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Teen Safety Report Finds Fighting On The Decline In NYC Schools

Armen Hareyan's picture

Fighting decreased by 20% in New York City schools between 2003 and 2005, according to a new report from the Health Department, but dating violence is on the rise. The new report, Teen Safety in New York City, charts trends in youth violence and examines the impact of violence on young people's lives and well-being. The report shows an association between violence and other health risks -- both for victims and for aggressors.

"Violent experiences can affect the well-being of teens," said Dr. Thomas R. Frieden, New York City Health Commissioner. "As parents, teachers, and health care providers, we have a responsibility to work together to keep our children safe and secure. By taking action early, we protect their health and prevent violence from interfering with teens' development at home or in the classroom."

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Drawing from a survey of adolescents in public schools, the report shows that the percentage of teens involved in school fights dropped from 18% in 2003 to 14% in 2005. The decline reverses an upward trend that began in 1997. The percent of youth who reported carrying a weapon to school in the past month decreased from 9% in 1997 to meet the national average of 7% in 2005. The slight increase that occurred during the study period (from 6% to 7%) was not statistically significant. The proportion of teens who reported missing school because they felt unsafe has remained unchanged at approximately 9% since 1997, compared to the national prevalence of 6% in 2005.

"Students learn best when they are in a safe environment," said New York City Schools Chancellor Joel I. Klein. "To this end, we work collaboratively with the New York City Police Department to ensure student safety in each of our schools. The safety of New York City children is our top priority."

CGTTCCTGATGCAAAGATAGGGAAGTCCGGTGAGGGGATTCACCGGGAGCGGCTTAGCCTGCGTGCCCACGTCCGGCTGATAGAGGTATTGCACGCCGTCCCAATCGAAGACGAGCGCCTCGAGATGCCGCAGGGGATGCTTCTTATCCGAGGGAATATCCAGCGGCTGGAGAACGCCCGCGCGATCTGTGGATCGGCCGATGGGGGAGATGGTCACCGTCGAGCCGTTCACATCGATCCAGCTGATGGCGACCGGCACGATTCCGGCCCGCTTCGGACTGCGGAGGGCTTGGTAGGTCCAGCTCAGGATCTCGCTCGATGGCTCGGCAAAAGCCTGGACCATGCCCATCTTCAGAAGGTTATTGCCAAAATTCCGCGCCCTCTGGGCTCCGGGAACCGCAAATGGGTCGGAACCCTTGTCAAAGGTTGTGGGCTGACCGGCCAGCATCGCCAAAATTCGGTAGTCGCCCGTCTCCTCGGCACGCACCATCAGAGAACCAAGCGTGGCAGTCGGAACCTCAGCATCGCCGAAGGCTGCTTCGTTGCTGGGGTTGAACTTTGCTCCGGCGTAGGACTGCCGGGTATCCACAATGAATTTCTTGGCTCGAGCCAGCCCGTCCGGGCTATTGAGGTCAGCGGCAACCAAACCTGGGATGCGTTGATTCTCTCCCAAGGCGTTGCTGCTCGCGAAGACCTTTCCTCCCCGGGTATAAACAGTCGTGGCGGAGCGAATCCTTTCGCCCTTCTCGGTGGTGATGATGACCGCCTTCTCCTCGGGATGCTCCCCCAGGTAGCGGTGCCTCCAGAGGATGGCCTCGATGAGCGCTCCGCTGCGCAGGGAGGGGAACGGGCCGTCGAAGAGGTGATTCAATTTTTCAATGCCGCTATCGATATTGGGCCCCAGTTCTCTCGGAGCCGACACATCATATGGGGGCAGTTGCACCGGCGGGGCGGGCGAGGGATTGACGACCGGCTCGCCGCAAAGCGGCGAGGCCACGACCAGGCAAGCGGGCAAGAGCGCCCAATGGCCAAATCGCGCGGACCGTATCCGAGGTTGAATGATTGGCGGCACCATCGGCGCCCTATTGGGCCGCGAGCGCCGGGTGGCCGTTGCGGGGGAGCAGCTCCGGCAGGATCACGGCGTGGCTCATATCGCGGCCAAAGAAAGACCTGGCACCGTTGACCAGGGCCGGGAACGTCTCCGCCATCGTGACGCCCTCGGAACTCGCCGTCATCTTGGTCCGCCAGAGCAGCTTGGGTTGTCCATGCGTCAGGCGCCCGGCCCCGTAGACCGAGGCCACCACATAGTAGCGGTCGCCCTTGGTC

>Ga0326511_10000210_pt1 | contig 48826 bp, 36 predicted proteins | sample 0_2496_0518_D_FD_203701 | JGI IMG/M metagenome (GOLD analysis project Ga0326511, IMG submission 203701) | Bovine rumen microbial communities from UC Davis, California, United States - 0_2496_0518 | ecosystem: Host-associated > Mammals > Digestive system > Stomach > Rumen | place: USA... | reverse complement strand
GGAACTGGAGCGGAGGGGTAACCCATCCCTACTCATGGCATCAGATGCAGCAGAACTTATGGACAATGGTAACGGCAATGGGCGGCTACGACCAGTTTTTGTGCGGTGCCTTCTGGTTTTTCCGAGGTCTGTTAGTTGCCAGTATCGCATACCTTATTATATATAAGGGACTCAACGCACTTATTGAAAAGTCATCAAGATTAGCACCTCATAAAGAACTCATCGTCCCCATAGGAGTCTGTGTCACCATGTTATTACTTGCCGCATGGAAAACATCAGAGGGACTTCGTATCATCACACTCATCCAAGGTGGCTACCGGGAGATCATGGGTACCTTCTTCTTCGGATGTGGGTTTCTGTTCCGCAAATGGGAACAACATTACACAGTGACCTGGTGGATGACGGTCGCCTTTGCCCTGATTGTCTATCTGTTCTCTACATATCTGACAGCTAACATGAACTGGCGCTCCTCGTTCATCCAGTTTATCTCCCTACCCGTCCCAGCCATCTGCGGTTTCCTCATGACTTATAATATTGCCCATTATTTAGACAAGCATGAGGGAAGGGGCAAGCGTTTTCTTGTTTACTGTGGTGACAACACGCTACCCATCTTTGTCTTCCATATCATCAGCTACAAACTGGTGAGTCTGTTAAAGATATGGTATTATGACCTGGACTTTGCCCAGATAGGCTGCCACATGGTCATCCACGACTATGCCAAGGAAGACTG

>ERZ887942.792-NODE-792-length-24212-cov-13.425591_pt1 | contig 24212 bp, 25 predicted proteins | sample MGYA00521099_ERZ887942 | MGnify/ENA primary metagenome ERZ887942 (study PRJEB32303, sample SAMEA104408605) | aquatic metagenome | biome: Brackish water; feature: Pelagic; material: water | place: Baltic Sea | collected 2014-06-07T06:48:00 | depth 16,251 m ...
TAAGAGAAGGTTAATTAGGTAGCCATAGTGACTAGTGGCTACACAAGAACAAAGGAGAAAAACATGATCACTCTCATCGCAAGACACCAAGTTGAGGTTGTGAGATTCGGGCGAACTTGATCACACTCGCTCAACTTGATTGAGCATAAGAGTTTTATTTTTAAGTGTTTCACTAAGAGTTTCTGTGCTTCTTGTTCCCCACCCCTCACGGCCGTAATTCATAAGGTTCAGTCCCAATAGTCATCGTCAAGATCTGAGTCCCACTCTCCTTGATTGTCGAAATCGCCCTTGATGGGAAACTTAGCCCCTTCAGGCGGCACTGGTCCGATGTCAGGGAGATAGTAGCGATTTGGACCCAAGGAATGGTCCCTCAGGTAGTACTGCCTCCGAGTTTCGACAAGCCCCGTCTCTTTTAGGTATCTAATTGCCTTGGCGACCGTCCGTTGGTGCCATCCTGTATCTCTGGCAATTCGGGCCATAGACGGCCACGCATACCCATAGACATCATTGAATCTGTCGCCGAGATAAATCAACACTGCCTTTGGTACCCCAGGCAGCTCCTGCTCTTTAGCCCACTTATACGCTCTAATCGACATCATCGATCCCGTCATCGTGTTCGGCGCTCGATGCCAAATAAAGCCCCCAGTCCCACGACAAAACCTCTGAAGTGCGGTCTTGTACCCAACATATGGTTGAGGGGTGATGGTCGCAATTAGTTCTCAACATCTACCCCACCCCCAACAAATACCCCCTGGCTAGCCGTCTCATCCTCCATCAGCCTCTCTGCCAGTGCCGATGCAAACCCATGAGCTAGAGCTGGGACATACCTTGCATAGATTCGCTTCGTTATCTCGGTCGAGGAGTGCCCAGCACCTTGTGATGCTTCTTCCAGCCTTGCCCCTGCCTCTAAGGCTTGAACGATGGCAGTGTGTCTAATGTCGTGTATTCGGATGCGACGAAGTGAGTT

The new report identifies a number of shared health risks among youth who carry weapons to school and those who report being threatened or injured by them. Both groups report high rates of illegal drug use -- 17% and 19% respectively, compared to 3% among youth with neither violence experience -- and both are more likely to attempt suicide. Some 25% of those who carried weapons, and 21% of those threatened or injured, said they had attempted suicide during the past year. The prevalence of suicide attempts among youth without violent experiences is approximately 9%.

Although overall school violence is declining, physical dating violence and forced sex have increased among NYC youth. The proportion of students reporting physical dating violence has increased from 6.5% in 1999 to 10% in 2005, which matches the national average for that year. NYC has also seen an increase in forced sex reports. In 2005, 7.5% of New York City youth reported that they had been raped at some point. That figure matches the national average, but it represents an increase for New York City, where the rate was 5.6% in 2001.